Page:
A cockle shell (Cardiidae family) is a bivalve shell and one of the most common finds on Florida beaches. They can be confused for scallop shells but are actually home to a unique mollusk called a cockle. A true cockle has a heart-shaped shell that is rounded on the top. These common shells can grow to be fairly big, and a large, intact cockle shell is an exciting find for any collector!

              Conch Shells

              The Conch (Strombus gigas) is another rare and beautiful gastropod shell found in Florida. Conch shells are medium to large in size and can be identified by their two distinct points. It is difficult to identify a shell by color, as they tend to be unique. The Conch shell is home to a variety of different sea snails. Conchs are a little more ambiguous, as the word “conch” itself comes from the Latin and Greek for “shellfish.”



              Coquinas Shells

              Coquinas shells (Donax variabilis) are tiny bivalve shells that come in a wide range of colors and patterns. Most coquinas shells are no bigger than a dime! You need to be careful when gathering these shells, as their size makes them more likely to wash up on shore alive. Coquinas shells can be blue, pink, purple, orange, brown, or some combination. It’s their unique coloration that makes these little shells such treasures.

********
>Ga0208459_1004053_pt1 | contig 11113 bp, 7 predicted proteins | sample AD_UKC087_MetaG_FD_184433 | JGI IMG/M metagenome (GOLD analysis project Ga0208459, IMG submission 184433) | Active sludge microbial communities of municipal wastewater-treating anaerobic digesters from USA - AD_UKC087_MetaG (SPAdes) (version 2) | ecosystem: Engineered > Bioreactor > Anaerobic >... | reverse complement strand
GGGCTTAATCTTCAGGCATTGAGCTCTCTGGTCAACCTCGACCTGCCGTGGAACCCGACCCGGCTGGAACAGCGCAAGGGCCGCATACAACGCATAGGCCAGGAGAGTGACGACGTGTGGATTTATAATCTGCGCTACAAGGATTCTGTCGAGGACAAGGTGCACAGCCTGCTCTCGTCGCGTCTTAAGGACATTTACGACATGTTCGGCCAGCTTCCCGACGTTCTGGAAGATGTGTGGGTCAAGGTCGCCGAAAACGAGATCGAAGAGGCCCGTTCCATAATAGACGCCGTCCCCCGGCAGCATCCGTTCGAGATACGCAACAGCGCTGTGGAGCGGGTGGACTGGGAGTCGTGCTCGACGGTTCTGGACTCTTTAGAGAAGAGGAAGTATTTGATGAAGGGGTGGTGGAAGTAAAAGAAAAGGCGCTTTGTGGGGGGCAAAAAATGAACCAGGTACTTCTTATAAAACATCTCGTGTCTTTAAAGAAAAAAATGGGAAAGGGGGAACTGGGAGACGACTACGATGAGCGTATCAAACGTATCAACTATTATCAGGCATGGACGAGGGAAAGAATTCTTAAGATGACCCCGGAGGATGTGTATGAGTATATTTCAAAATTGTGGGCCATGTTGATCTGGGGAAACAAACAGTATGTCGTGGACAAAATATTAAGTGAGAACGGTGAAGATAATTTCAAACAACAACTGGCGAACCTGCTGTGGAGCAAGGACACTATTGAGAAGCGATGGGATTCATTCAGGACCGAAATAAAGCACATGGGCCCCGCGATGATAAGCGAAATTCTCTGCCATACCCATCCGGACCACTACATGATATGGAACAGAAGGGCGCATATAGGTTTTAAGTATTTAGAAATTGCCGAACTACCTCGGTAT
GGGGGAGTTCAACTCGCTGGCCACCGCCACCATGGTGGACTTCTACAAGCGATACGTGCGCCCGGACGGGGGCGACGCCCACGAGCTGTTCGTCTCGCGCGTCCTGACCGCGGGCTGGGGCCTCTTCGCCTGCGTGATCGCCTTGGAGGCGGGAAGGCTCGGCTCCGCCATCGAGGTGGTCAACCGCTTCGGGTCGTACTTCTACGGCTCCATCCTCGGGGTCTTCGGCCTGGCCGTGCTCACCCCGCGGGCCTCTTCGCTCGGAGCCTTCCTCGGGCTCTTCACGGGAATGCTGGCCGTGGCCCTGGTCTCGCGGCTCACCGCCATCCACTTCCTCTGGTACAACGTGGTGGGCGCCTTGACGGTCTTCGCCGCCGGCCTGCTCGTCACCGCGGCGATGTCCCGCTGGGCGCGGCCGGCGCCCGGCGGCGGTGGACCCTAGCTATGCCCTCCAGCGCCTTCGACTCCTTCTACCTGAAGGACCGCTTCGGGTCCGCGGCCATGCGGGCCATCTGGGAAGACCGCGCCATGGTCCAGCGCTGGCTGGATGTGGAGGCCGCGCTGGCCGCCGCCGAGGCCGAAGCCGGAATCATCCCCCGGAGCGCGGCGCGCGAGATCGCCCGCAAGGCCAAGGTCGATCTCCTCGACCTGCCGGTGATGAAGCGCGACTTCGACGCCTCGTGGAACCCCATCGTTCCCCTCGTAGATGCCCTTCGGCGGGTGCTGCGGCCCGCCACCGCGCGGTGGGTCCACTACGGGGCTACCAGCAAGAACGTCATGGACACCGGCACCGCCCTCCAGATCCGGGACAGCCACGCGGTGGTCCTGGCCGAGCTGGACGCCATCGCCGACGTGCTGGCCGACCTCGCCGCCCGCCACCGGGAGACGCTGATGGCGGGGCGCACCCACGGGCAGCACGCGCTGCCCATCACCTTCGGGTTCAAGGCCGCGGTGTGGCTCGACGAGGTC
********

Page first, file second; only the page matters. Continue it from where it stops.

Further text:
Florida Spiny Jewelbox Shells

              The Florida Spiny Jewelbox (Arcinella cornuta) is a bivalve shell that is home to a clam. It is a thick, heavy, white shell with a pink or red interior that can be identified by its rows of pleated ribs. These shells are predominantly found along Florida’s coast. They make their home in the local coral reefs. You are unlikely to find this unique shell anywhere else in the world!

              Gaudy Nautica
              Gaudy Nautica (Naticarius canrena, also known as Natica canrena): Also known as moon snails, these medium to large gastropod shells are known for their smooth, glossy surface and wide, circular aperture (opening). They typically exhibit a range of colors and patterns, including bands, stripes, or splotches, which can vary significantly among individual shells. The overall shape is globular and somewhat flattened, and they are often admired for their aesthetically pleasing appearance. They commonly display a variety of hues, including shades of brown, tan, white, and occasionally hints of blue or purple. The patterns can include concentric bands or irregular spots, giving each shell a unique look.